When Mike Ando visited Washington-based developer Cyan Worlds in 2006, he was feeling a little bold.
Ando had flown out from his home in Australia for Mysterium, the annual convention for Myst fans. Ando had been attracted to the idea of re-creating the games' teleporting "Linking Book" in real life, but only complete accuracy would do. But the physical book used as the model for the book found in-game was a heavily-guarded Cyan secret, something that Ando had been trying to figure out for himself for five years.
While touring Cyan's studio, he found the book on display, a large sign beside is exclaiming "Do not touch" in bold letters.
"I spent around 5 years hunting down a copy of the book, which is the main reason this project took so long," Ando told Polygon. "I'd flown all the way from Australia and didn't feel like letting a little sign stop me. When no one was looking I opened the book to the first page, took a photo & quickly closed it again, all in less than second."
The Myst franchise is a series of adventure games set in fantasy world in which time and inter-dimensional travel is possible. Players use these Linking Books to transport themselves to other parallel worlds, called Ages.
Ando chose to keep the identity of the prop book secret "so that [he] wouldn't be fighting other fans to find it." The book used as a reference when creating the texture of the virtual book for the game was a volume 54, issue 312 of Harper's New Monthly Magazine. On a second trip to Cyan Worlds in 2009, he again snapped a secret photo of the book, this time concentrating on its binding.
Ando found the copy of Harper's New Monthly, a nearly 5-inch thick leather-bound collection of the magazine's articles that would become his Linking Book, on eBay after scouring the Internet for one in good condition.
"I basically bought every single book I could find that ticked all the correct boxes... for five years straight," Ando said. "I've actually had a lot of feedback from people that are very upset I destroyed an antique book, I didn't expect that reaction.
"Most people think that all old books are valuable, but that's not true at all," he added. "There's plenty of old books that're essentially worthless as a book. Old tax books are a good example. The book Cyan used is basically a 135-year-old cross between a Reader's Digest & a gossip magazine, and most of the time it only carries snippets of the articles which makes it even less useful. Even when it was made, the book had very little value."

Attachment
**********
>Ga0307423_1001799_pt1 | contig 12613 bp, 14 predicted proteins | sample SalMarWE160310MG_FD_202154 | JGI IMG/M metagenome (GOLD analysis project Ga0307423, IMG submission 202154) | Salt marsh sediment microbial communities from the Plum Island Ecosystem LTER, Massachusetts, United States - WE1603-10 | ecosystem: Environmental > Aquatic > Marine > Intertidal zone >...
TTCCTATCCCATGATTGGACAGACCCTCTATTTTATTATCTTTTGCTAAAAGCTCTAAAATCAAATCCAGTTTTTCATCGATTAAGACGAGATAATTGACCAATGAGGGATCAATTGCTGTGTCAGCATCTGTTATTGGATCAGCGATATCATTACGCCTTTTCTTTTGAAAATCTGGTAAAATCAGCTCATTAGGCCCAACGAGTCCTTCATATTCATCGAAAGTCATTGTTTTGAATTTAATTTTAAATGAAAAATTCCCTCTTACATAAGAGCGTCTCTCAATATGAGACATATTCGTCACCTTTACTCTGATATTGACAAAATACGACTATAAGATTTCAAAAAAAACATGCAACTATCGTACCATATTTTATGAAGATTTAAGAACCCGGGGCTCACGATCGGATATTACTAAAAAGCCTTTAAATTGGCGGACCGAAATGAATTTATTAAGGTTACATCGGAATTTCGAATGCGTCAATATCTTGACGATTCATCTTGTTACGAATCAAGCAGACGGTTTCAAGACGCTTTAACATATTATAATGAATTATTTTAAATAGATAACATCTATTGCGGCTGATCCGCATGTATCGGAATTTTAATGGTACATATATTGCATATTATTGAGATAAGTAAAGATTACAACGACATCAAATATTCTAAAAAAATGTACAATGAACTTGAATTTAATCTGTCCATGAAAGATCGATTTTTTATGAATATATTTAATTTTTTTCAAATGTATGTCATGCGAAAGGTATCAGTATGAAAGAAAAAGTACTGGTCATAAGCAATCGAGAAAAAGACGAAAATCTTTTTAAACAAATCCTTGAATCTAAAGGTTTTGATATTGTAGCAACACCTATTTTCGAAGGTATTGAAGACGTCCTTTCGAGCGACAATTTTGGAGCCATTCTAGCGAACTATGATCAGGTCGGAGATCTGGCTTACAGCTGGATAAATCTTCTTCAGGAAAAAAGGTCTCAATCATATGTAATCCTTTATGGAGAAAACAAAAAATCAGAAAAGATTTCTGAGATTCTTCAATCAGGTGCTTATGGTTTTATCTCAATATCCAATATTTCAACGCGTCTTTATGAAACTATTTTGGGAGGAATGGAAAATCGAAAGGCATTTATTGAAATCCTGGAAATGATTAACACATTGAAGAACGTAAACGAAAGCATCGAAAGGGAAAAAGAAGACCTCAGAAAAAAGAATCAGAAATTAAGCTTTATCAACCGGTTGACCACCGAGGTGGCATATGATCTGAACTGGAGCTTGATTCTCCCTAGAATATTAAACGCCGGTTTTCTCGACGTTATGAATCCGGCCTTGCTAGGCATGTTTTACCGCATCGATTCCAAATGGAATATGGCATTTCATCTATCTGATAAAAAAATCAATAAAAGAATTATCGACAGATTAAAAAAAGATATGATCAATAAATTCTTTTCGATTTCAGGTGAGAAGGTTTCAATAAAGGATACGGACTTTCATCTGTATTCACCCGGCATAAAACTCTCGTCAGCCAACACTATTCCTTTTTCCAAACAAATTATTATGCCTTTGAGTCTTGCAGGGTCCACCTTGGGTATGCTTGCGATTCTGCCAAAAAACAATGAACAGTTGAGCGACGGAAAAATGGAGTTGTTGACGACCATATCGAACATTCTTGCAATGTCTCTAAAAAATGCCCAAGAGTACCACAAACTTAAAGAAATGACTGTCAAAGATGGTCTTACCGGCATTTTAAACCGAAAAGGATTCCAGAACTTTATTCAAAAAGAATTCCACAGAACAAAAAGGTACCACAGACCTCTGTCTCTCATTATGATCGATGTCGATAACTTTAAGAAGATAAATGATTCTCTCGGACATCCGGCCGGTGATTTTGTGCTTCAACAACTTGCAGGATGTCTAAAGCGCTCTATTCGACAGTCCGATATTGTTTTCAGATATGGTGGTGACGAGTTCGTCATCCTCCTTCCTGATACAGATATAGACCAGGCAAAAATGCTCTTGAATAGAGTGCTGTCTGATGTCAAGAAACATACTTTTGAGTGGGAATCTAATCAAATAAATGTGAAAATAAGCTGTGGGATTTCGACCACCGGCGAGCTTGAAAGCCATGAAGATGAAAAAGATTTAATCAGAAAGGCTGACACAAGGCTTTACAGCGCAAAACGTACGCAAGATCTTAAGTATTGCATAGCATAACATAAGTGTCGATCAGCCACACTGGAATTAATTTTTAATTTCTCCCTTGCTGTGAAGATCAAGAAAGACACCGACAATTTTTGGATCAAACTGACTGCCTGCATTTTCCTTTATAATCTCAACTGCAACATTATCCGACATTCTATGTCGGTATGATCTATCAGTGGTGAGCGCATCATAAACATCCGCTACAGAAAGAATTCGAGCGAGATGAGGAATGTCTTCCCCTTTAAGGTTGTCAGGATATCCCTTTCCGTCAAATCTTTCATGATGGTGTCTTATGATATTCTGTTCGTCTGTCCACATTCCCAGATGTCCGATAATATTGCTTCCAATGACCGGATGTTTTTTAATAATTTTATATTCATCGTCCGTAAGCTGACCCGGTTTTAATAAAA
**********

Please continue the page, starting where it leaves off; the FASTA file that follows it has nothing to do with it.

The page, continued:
Ando, has been a fan of the Myst series since its first release in 1993. Ando also participated in beta-testing for 2003's Uru: Ages Beyond Myst.
"Ever since I first played the game I wanted a Myst book, but it's literally only in the last year that the advancements in technology has finally made it possible," Ando said.
"I have a medical diagnosis of Asperger's Syndrome and Myst is my 'obsession' or 'thing,'" he added. "The games have helped me through some hard times in my life."
Ando's initial plan was to use a full-color holograph image since it was difficult to build a computer small enough to fit in the book. But as netbooks became more popular, embedded computers evolved smaller and faster, leading Ando to scrap the holograph idea.
"I originally planned to basically build something like a phone that would only play the first two games," he explained. "But after a couple of months I decided to set the bar as high as I could: all the Myst games, at a smooth framerate, all on the one book! Aim high or don't aim at all."
The guts of the book are a miniaturized desktop computer, a screen and power supply stuffed into a 4.7" space. Ando had to modify most of the components to make them fit, clipping circuit boards and swapping a few out to utilize every extra millimeter.
The book runs the realMyst remake with with modified touchscreen controls, which Ando chose to use because he wanted to include the "best" version in his prop.
"Where possible, I've tried to use the best, oldest edition," Ando explained. "While almost all the Myst games have been re-released to work perfectly on modern computers and you can buy many of them in a couple clicks from Steam or GOG.com, in some respects one of the unseen challenges of this project was getting all of these very specific older versions working together."
"The distinct atmosphere of the games is very Jules Verne-esque," Ando said. "There's definitely a small but ardent group of fans who still make artwork from these video games. If something isn't directly from the games, many fans make artwork based on themes from the games."